Guest post by Rhonda Rizzo

When did I begin my love affair with the music of living composers? The moment I found Yvar Mikhashoff’s ‘Incitation to Desire’ CD of tango music for the piano. The smoky cover, the provocative title track – I was caught before I listened to a single piece. Ah, and what a collection! Tangos from multiple eras and in multiple styles. Tangos that spoke of something illicit, a smoky world of furtive late-night romance, smoky dance halls, and sensuality. These tangos represented a freedom I craved – freedom from the performance practice expectations of standard repertoire, and freedom from the years of insecurities and assumptions I brought to the music I’d been playing my whole life. Tangos broke the rules. I’d never danced a tango in my life, but I knew I needed to make music with the freedom I heard in these pieces.

I’d never worked on music by a living composer before I found this CD, but my love of this music was such that I set about tracking down the scores of my favourite pieces. Many of the tangos were unpublished, which meant I wrote to the composer to purchase a copy. Scott Pender’s tango, ‘Ms Jackson Dances for the World’ was one of these. After I received it, Scott and I kept corresponding. We became friends and have remained so for over a decade. And I loved his music – so much so that I eventually played, performed, and taught most of what he’s written for the piano. Ironically, although Chester Biscardi’s ‘Incitation to Desire’ was easier to find (it was published), I never felt I got inside it well enough to perform it publicly. It sat in my music collection, its provocative title and gorgeous writing teasing me with the promise of something I couldn’t quite grasp.

It took me over a decade to put ‘Incitation to Desire’ on a concert programme. I think this was because I needed to live more before I truly understood it. I needed to go tango dancing and feel the freedom and sensuality of the Argentine tango in my bones. I needed to perform and record Piazzolla tangos with my duo partner Molly Wheeler. And, on a deeper level, I needed to break a whole lot of rules. I needed to experience the judgment that comes from choosing to leave a marriage that had been on life-support for years. I needed to experience being swept off my feet by an unexpected grown-up romance that changed my entire life. In other words, I needed to know freedom before I could play it on the piano.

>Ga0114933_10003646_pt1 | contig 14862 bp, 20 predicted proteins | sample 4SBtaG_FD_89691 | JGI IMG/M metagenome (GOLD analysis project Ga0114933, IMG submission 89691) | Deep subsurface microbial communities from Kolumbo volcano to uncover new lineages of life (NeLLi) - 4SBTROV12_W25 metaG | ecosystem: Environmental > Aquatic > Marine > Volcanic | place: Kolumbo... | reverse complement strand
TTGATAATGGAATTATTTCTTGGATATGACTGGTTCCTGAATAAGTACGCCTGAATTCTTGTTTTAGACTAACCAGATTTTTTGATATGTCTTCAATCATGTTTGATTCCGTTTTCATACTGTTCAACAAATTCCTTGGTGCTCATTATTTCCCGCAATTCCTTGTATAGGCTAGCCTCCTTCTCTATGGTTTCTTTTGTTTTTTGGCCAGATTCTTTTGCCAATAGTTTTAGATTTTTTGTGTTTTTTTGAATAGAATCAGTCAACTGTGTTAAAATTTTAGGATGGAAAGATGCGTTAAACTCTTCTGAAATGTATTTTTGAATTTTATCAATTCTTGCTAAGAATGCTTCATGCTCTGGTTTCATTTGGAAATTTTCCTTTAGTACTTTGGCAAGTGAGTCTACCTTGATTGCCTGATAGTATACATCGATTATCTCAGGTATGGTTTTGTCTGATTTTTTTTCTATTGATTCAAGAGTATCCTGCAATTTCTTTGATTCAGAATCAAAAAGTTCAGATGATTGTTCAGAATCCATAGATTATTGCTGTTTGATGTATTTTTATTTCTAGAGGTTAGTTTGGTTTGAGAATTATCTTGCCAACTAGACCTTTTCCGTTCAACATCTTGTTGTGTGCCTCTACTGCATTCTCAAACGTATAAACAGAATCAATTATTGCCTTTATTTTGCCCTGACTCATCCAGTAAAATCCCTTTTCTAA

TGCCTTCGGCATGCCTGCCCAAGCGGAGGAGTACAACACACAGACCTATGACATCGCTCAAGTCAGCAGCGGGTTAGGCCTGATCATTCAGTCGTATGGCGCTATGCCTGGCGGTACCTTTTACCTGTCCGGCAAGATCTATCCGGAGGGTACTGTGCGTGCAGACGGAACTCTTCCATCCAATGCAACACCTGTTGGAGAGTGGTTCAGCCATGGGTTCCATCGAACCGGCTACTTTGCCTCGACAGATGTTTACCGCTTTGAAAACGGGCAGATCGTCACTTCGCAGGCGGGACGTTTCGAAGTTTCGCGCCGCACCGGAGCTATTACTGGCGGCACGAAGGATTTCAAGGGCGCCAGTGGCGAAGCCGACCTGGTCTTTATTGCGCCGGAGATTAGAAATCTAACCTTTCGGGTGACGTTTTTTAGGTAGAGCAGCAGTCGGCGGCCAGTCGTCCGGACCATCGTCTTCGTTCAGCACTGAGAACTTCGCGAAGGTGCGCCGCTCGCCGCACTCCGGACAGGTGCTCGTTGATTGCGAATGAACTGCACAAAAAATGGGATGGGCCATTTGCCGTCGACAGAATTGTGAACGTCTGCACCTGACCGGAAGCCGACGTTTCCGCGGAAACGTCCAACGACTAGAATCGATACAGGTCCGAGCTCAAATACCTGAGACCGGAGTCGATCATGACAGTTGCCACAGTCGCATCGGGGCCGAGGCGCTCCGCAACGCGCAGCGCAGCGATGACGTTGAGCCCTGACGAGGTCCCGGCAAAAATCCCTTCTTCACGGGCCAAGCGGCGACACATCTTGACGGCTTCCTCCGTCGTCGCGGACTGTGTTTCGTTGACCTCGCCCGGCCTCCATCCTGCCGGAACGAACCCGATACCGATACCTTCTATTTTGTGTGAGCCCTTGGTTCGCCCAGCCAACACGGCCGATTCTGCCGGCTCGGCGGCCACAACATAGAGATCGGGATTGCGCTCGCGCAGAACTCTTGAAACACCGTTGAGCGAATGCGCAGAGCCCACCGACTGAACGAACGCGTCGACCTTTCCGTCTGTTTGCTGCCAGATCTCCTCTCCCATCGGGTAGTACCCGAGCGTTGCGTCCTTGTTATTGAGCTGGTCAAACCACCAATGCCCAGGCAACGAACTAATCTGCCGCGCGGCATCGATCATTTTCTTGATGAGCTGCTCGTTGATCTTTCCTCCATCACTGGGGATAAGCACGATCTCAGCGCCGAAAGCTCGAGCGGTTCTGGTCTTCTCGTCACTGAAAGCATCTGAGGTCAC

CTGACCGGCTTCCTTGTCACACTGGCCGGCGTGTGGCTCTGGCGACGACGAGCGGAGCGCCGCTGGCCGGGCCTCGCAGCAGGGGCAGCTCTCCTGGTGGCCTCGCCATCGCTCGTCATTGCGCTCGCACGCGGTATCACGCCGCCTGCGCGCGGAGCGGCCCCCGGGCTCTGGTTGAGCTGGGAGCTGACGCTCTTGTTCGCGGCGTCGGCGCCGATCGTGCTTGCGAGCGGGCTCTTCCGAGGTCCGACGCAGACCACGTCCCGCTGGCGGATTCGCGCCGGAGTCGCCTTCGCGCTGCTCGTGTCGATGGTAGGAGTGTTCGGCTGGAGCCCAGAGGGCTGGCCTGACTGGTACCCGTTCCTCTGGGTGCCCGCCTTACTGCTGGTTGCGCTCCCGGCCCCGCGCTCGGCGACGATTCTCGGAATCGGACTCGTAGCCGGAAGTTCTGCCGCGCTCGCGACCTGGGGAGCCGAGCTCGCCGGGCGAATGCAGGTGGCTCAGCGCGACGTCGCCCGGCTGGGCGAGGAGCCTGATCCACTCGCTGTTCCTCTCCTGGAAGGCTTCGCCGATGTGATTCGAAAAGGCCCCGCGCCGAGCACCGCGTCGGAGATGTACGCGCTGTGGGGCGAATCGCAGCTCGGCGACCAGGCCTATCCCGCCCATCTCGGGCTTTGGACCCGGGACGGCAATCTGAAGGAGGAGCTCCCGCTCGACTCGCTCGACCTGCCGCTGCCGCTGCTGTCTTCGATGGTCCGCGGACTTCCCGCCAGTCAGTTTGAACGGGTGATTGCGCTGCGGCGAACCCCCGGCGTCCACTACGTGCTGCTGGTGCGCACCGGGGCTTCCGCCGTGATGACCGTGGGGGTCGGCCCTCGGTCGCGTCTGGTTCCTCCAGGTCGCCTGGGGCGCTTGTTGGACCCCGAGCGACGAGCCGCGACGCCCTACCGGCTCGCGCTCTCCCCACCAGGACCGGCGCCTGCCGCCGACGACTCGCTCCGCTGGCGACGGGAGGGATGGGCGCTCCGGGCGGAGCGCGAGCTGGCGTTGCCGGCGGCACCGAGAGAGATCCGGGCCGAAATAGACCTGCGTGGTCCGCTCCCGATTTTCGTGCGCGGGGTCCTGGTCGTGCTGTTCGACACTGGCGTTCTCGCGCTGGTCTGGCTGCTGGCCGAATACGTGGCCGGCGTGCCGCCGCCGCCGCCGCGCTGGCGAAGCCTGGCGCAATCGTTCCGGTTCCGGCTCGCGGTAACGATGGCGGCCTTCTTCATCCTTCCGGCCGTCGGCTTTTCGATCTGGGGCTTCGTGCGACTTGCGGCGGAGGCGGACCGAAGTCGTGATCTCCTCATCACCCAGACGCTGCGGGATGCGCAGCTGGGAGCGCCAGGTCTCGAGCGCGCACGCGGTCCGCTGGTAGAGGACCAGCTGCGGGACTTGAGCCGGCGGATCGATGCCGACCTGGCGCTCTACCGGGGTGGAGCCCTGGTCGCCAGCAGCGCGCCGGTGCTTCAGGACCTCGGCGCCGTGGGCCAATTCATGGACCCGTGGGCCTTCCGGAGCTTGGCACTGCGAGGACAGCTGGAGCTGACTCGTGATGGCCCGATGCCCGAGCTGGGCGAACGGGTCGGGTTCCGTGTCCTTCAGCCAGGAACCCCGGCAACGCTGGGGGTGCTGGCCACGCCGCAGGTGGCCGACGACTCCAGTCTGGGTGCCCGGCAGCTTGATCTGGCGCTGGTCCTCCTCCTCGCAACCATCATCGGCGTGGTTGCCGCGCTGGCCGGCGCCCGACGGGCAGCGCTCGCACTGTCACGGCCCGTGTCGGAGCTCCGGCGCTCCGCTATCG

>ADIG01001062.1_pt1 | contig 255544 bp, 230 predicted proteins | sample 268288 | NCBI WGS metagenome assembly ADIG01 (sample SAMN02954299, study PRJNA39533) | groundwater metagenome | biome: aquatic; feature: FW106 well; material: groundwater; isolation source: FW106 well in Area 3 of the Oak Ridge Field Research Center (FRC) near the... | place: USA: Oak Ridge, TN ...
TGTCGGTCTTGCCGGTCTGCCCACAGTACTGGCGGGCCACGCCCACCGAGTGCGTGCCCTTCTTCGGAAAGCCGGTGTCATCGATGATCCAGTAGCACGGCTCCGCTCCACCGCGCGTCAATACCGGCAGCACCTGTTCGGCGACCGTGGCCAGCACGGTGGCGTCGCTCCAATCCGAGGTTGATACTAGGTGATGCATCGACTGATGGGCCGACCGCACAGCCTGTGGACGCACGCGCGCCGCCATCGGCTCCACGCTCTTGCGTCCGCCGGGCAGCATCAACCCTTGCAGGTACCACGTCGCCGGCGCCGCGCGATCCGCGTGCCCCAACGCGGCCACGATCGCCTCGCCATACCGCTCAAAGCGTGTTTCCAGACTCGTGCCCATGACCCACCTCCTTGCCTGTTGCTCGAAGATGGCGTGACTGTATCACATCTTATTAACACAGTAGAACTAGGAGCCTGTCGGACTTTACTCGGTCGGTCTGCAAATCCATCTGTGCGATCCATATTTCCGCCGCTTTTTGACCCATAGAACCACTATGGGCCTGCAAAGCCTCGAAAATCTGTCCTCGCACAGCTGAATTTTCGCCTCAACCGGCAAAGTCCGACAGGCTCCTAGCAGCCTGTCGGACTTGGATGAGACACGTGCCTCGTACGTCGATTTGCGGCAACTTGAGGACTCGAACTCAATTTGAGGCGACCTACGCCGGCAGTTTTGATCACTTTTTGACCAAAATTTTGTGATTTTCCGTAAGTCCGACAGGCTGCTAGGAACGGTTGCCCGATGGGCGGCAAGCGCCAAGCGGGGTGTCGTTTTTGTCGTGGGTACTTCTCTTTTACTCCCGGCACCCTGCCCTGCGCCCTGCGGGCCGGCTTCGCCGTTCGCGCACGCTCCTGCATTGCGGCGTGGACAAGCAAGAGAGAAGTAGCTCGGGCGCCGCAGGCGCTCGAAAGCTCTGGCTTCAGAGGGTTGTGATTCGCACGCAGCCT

Because ‘Incitation to Desire’ is about sensuality and freedom. Much like the Argentine dance, it relies on the pianist’s ability to instinctively feel their way through the score. This piece begs to be played almost as an improvisation – just the same way that the Argentine tango is danced. It’s the pianist and the piano and the interplay of notes – sensuous, slinky, unapologetic. Chester Biscardi asks for a flexible interpretation of dynamics and tempi. I take this to mean that that this piece is best played from the senses, not the brain; instinct, not reason. In other words, you can’t play this music until you let yourself be seduced by it.

It was my No Dead Guys post about (and YouTube recording of) ‘Incitation to Desire’ that prompted Chester Biscardi to email and tell me how much he enjoyed my performance of it. That correspondence led to me learning ‘In Time’s Unfolding’ and ‘Companion Piece (for Morton Feldman)’, two pieces that, ironically, I still feel I had more of an innate understanding of than the tango that introduced me to Chester’s music. Best of all, Chet and I kept corresponding, and that correspondence blossomed into another friendship that I cherish.

I’ve never coached a student on ‘Incitation to Desire’; I’m not sure it can be done without introducing topics to a lesson that can get an instructor arrested. Furthermore, because it’s so improvisatory, the key to playing this piece well lies within each pianist’s personal experience. If they’ve lived it, they can play it. If not, no amount of musicianship or technique will bring this piece to life. I can, however, offer some general guidelines on how to navigate the score: